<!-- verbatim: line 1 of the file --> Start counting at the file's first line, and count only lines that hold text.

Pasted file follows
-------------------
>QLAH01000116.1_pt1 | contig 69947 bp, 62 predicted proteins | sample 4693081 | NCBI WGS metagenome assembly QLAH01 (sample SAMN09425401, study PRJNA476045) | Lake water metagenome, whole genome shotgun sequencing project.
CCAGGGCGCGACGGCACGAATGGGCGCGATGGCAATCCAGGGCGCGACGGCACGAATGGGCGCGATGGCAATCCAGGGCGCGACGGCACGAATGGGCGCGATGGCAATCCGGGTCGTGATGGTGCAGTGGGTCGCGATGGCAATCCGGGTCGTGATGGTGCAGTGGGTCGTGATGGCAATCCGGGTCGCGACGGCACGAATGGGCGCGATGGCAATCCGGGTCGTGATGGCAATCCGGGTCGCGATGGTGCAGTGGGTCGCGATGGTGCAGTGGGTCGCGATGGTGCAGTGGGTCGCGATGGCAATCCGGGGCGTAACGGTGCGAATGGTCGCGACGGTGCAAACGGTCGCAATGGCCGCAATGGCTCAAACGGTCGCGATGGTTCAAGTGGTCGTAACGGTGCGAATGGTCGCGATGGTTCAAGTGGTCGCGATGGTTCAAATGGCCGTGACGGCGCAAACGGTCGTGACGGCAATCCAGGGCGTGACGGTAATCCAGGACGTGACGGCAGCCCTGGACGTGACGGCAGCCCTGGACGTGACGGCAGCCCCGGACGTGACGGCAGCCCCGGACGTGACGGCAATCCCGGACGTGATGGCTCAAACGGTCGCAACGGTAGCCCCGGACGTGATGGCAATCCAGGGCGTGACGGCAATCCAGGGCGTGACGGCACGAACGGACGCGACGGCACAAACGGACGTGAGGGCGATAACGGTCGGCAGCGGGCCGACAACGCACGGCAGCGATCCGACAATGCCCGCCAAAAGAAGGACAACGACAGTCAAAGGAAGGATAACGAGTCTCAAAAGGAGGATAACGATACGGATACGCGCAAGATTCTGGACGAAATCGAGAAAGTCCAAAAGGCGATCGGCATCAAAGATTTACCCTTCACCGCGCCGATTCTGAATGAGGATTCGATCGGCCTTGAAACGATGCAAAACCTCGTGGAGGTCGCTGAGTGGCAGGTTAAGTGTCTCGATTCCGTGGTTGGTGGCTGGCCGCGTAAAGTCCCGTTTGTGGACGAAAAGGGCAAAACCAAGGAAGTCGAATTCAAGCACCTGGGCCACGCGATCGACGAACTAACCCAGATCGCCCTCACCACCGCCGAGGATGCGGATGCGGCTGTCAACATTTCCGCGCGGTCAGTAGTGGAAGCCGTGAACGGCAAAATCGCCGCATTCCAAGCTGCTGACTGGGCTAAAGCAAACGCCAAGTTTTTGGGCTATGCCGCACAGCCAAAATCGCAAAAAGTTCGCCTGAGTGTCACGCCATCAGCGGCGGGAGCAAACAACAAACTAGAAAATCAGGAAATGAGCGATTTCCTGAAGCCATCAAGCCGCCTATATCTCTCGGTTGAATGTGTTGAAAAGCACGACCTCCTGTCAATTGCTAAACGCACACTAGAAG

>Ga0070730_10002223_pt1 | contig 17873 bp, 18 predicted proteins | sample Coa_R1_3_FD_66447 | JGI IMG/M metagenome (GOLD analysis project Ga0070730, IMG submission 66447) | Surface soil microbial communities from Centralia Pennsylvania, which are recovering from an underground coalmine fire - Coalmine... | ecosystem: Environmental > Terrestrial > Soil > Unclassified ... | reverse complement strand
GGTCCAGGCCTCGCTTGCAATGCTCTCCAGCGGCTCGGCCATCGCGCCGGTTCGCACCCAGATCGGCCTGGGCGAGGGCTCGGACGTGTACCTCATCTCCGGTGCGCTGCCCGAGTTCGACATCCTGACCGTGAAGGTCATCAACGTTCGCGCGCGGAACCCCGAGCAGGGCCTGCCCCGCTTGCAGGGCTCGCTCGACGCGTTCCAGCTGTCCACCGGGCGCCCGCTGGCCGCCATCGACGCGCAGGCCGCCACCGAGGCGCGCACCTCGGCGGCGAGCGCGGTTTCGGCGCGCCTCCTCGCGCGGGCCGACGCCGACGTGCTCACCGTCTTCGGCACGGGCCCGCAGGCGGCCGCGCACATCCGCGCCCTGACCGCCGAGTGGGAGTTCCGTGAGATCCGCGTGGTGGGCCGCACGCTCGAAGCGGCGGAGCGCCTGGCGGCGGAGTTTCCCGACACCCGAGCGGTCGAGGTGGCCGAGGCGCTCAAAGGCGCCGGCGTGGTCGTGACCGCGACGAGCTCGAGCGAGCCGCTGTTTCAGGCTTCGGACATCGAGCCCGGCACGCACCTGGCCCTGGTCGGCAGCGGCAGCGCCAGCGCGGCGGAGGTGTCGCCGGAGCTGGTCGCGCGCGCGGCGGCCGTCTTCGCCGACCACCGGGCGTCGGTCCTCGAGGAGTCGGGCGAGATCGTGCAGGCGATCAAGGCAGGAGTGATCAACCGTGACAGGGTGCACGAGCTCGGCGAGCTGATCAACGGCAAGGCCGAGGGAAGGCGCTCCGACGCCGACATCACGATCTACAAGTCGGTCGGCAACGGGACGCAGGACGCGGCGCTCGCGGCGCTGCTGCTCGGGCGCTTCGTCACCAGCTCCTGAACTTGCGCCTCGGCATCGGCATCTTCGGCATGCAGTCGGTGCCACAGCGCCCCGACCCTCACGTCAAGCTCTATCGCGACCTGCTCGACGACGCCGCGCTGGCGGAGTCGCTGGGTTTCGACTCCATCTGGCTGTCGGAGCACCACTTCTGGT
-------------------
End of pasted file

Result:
>QLAH01000116.1_pt1 | contig 69947 bp, 62 predicted proteins | sample 4693081 | NCBI WGS metagenome assembly QLAH01 (sample SAMN09425401, study PRJNA476045) | Lake water metagenome, whole genome shotgun sequencing project.